The present invention is directed to a method for recovering and separating precious and non-precious metals from hazardous and non-hazardous industrial waste streams. The method of the present invention removes, separates, and recovers such metals in a cost effective manner with more than 95% removal from waste streams and with minimal amounts of unprocessed solids and sludge remaining in the environment.
The method of the present invention for separating and recovering precious and non-precious metals from industrial waste stream generally comprises: adjusting the pH of an industrial waste stream containing the precious and non-precious metals to be recovered; adding a metal complexing agent to said waste stream to form metal ions of the metals to be recovered; adding a particle growth enhancer to promote the aggregation of said metal ions; adding a flocculating agent to increase the particle size of said metal ions and form a solution thereof; dewatering said solution to form a sludge and a supernatant; dewatering and drying said sludge to form an ionic metal concentrate; and, melting said concentrate to selectively remove and recover a desired metal therefrom.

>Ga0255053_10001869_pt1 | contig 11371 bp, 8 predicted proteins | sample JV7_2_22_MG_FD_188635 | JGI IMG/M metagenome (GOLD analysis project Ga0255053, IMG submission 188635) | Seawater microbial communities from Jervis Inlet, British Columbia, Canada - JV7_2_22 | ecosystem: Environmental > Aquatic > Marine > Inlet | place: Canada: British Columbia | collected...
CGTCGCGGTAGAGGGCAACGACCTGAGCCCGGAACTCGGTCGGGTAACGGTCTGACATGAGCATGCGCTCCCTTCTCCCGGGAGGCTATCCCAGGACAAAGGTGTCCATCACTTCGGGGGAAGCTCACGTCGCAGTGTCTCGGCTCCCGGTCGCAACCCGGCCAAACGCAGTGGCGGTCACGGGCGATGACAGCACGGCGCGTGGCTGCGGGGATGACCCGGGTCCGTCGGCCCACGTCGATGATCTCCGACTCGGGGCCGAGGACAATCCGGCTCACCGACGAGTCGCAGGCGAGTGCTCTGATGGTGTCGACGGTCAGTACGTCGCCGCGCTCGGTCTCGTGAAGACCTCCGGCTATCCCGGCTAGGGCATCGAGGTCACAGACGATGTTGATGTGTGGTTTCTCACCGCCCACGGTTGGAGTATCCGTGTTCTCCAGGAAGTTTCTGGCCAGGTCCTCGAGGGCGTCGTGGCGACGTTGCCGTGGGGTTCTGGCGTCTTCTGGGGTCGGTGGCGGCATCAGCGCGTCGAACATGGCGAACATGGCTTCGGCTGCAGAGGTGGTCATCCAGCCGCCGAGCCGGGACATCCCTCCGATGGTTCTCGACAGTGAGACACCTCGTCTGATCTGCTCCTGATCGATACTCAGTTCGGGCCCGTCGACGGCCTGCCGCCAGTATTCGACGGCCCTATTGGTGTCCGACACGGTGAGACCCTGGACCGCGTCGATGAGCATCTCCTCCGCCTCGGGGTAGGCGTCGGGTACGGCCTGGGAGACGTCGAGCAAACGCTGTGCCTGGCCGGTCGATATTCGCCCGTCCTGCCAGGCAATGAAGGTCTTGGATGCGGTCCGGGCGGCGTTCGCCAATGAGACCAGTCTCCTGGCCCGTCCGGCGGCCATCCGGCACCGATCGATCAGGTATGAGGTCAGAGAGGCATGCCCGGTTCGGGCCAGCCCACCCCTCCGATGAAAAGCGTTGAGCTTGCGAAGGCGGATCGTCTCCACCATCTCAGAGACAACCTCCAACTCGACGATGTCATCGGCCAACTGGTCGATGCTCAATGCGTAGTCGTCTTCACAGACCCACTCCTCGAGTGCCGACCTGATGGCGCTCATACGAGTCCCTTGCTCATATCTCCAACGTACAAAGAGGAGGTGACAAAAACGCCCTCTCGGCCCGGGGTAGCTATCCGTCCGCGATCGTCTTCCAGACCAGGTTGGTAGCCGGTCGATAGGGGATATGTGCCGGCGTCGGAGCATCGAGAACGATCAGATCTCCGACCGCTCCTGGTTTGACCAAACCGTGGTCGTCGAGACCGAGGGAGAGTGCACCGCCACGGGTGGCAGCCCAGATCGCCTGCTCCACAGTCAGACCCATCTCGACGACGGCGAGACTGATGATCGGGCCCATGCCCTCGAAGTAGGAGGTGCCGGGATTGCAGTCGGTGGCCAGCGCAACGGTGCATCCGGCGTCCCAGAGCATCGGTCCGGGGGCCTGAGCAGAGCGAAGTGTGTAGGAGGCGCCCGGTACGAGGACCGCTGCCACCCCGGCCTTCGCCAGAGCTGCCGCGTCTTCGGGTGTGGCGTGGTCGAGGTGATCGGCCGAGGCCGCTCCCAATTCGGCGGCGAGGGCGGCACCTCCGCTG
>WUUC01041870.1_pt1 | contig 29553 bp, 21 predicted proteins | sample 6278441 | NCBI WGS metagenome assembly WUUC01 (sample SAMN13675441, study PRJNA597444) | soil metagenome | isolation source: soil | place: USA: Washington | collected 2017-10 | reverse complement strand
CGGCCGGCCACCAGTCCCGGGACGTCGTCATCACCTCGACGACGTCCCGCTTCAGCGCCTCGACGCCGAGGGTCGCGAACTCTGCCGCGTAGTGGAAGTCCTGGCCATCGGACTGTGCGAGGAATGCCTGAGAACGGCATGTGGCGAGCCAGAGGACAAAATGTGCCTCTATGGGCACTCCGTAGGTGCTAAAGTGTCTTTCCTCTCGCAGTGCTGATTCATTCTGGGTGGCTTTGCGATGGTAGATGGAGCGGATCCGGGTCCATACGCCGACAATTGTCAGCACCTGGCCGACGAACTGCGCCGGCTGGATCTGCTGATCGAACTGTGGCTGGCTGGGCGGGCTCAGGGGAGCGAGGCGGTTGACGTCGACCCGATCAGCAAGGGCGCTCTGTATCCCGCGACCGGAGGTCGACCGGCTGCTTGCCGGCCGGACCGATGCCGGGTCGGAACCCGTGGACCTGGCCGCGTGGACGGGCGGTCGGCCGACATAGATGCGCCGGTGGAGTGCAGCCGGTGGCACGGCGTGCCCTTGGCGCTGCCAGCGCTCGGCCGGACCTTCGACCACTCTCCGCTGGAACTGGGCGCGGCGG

In accordance with the present invention, a method for recovering and separating metals from waste streams, comprises the following steps:
pH of a waste stream is adjusted;
a metal complexing agent is added;
a particle growth enhancer is added;
a flocculating agent is added resulting in a solution;
the solution effluent is then dewatered, preferably using a plate and frame press, resulting in a sludge and a supernatant; and
metals are recovered from the sludge upon melting, drying and dewatering a filter cake with melting enhancers so as to permit selective removal of a fused metal-bearing concentrate for casting into ingots to be sold to primary smelters.
A suitable base such as sodium hydroxide (NaOH) or calcium hydroxide (Ca(OH)2) or a suitable acid such as hydrochloric acid (HCL) can be used to adjust the pH of the waste stream from about 5 to about 13, preferably from about 7 to about 12, depending upon the initial pH of the waste stream to be treated and the metal(s) desired to be recovered.